Issue 6, Summer 1954
The production of Obéron which M. Lehmann has just produced at the Opera must really be considered a first performance. Commissioned by the management of Covent Garden after the great success of Euryanthe in Vienna in 1823, Obéron was tailored to the requirements, conventions, and machinery of the English opera house, and was undoubtedly far from the real opera that von Weber had in mind. But the composer was ailing—and did the best he could with the imposed limitations and the fragmentary libretto lifted piece-meal from A Midsummer Night’s Dream, the old French romance Huon de Bordeaux, and Wieland’s poem of Obéron. Rezia’s “Océan” aria, the overture, the barcarolle of the Ondines: these are heard in concert occasionally, but the rest of the opera falls newly on the ear, and M. Lehmann’s version is seen to be vastly different from what London saw and heard in 1826.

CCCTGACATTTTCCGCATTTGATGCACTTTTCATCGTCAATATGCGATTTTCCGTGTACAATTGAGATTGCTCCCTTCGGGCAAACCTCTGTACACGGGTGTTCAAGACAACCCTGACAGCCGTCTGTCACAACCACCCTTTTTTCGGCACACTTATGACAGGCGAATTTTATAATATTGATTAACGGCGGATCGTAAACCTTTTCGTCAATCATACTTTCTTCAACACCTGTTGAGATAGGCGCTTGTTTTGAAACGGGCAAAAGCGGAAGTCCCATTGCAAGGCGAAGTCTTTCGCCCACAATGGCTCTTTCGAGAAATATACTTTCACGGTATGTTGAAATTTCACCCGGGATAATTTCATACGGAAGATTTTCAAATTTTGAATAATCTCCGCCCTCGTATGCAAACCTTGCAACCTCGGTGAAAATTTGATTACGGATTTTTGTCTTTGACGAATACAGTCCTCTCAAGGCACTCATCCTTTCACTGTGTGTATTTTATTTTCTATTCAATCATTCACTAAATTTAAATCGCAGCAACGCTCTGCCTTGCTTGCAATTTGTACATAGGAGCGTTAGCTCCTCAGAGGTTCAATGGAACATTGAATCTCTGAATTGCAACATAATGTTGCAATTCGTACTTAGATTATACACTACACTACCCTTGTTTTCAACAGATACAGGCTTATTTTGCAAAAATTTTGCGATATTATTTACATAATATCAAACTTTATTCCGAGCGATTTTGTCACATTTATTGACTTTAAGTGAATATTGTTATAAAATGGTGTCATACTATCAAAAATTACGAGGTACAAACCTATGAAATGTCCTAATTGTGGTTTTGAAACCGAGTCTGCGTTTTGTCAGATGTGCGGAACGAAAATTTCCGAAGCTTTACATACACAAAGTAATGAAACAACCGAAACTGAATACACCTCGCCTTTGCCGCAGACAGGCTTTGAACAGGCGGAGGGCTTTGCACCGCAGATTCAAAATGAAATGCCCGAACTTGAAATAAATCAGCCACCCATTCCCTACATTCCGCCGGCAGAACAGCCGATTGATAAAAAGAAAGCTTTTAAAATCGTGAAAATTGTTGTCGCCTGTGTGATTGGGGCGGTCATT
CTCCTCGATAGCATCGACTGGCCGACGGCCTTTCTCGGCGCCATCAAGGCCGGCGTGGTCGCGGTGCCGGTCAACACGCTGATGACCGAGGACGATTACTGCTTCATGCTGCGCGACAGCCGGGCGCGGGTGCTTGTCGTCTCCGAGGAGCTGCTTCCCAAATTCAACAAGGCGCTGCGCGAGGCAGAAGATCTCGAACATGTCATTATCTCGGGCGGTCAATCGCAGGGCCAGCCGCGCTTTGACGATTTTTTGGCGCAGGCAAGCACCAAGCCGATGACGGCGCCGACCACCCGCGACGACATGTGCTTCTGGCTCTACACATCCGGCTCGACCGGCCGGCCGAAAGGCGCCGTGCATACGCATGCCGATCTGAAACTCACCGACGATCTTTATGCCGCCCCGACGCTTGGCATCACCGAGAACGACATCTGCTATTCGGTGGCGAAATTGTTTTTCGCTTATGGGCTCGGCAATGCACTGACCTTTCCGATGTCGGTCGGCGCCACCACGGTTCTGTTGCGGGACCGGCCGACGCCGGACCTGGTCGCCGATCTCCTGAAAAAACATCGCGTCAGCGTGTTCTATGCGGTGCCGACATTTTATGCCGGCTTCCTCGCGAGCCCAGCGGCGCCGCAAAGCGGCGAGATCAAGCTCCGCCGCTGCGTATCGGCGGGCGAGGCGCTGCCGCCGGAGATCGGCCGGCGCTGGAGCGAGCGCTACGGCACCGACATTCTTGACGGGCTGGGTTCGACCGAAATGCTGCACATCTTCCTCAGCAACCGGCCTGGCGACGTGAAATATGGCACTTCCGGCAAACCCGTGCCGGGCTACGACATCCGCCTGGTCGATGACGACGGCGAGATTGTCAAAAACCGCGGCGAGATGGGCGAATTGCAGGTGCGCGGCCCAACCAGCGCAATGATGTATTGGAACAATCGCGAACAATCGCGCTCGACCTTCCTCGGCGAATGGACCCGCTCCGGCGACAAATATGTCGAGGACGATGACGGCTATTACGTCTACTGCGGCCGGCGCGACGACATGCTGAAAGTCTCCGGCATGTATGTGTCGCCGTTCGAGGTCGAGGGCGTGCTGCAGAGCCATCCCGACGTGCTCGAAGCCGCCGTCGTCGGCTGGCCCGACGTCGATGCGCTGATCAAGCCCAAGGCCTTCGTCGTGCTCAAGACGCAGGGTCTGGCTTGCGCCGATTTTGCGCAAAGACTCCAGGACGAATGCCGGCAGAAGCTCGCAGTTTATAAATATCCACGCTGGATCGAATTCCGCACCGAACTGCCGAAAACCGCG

The interminable and hellishly dull spoken text has been pared to the vanishing point and only a few words retained for the exigencies of plot. Wûlner’s recitatives, deservedly, have been retained but the orchestral accompaniment to them lightened up a bit. Lastly, M. Henri Busser, in preparing the score for its Paris presentation, has tactfully and tastefully inserted various selections from von Weber to do service as act-preludes, scene-changes, ballets, processions. In a work already episodic and strong on spectacle, the added Concertstucke, Polonaise Brilliante, Variations Brilliantes and two Sonates pass almost unnoticed.